what's it like to be polyamorous

There are always key guidelines and rules. Image via iStock.

Some polyamorous people have a ‘primary’ partner―usually a spouse or domestic partner―with other partners being ‘secondary’. This doesn’t necessarily mean the secondary partners are any lesser, just that there is a recognised primary relationship.

Importantly, polyamory is an identity, not a choice or a ‘phase’. A polyamorous person is still polyamorous even if they have only one or even zero current partners, just as a bisexual person doesn’t suddenly become straight when dating someone of the opposite gender.

2. Don’t you or your partner get jealous?

Jealousy is present in varying degrees in many poly relationships, especially early on.

There are some rare people who just don’t get jealous. Justin (33), found that “One of the hardest parts about being poly is explaining … that I am, in fact, comfortable with my other half having a [second] partner.”

Watch Mamamia talk to the Astrotwins about star signs and our relationships. (Post continues after video.)


However, most poly people, like most people in general, do experience jealousy. But it isn’t inherently damaging; it can be managed and, in some cases, eradicated.

A common reaction to someone coming out as poly is ‘Oh, I couldn’t do that, I’d get too jealous.’ As Daniel (33) commented, it sometimes seems that such people think the poly people is trying to recruit them (hint: They aren’t. You should be happy being however you are.). However, this reaction is potentially indicative of a deeper issue. People who react this way seem to assume that jealousy is normal, even healthy, in relationships, and should not be challenged. But it could actually be a red flag, a sign that maybe (regardless of whether a person is polyamorous or monogamous) they should explore what is making them feel that jealousy.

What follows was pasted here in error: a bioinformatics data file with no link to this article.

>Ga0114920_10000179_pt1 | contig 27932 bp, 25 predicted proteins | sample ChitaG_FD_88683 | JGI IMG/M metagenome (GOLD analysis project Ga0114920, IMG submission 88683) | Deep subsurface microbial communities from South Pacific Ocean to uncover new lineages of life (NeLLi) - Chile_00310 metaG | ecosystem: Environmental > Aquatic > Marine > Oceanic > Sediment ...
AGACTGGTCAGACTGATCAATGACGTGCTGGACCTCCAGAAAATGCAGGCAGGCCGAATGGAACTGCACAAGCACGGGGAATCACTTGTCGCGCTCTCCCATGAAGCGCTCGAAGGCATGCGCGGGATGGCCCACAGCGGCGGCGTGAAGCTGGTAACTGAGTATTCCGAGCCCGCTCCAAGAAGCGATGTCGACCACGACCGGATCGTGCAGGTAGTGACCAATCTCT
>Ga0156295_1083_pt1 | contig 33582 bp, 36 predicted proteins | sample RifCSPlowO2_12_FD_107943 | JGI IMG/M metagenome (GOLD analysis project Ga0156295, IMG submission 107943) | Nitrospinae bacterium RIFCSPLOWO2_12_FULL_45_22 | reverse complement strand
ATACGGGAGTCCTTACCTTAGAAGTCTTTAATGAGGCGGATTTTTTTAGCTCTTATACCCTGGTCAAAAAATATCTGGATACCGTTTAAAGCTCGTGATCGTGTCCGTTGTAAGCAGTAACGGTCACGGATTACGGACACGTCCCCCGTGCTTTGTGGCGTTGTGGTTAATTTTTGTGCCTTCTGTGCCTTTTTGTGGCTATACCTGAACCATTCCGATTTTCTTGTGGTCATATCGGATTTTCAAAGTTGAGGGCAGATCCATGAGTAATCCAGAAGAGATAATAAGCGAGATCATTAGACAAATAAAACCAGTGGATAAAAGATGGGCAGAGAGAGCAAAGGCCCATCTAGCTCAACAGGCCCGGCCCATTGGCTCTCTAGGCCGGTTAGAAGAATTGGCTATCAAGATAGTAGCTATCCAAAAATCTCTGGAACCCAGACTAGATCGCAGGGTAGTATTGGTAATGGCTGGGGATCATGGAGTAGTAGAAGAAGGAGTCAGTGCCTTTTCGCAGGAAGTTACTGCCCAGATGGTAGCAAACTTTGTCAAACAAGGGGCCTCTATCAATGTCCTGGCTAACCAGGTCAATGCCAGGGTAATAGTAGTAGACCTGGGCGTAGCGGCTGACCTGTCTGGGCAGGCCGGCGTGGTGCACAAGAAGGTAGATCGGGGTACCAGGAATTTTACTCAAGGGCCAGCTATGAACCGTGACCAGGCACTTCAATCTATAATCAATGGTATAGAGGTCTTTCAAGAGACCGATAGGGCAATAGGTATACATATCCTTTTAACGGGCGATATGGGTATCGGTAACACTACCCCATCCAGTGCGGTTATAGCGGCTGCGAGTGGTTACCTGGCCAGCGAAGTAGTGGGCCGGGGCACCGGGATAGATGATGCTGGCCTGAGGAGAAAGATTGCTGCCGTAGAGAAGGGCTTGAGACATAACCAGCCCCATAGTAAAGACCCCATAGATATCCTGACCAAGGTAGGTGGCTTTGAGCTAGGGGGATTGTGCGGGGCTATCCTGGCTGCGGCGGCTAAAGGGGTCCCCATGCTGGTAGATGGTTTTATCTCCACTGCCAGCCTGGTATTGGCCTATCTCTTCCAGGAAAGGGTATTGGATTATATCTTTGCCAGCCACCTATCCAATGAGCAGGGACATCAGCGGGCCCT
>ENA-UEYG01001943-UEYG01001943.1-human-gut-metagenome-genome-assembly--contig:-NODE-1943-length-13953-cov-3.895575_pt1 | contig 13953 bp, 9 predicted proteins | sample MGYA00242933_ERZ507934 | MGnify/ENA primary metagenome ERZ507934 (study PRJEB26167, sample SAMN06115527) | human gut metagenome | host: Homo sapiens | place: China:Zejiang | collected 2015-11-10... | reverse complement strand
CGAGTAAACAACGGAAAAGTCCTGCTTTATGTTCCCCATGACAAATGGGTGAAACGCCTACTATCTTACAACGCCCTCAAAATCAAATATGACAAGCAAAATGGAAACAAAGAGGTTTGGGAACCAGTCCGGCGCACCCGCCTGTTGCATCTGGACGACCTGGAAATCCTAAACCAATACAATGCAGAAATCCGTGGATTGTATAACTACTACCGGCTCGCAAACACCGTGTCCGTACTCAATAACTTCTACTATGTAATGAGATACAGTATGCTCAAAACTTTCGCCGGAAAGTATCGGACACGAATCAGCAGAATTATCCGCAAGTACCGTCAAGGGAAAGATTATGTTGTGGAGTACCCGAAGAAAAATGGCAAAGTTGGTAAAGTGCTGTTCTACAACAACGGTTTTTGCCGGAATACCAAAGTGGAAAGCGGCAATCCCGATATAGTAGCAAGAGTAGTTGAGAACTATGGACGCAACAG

Something I recognised very early after my husband and I realised that we were polyamorous and opened up our relationship is that jealousy is a manifestation of insecurity. But why was I so insecure? I knew my husband loved me deeply; that was never in doubt.

For me, my insecurity was a product of social indoctrination. I had believed from a young age that I needed an ‘other half’, a person who ‘completes me’. If a partner desired someone else, it must be because I wasn’t good enough. I was not secure in myself; my value was tied to my relationship with a monogamous partner.

what's it like to be polyamorous

"I know my husband loves me." Image via iStock.

But in polyamory, there is recognition that you can’t necessarily be everything for your partner. A person’s needs and desires are often too complex to expect one person to meet them all. It took me a long time, but realising this and confronting my insecurities made me learn so much about myself and grow as a person.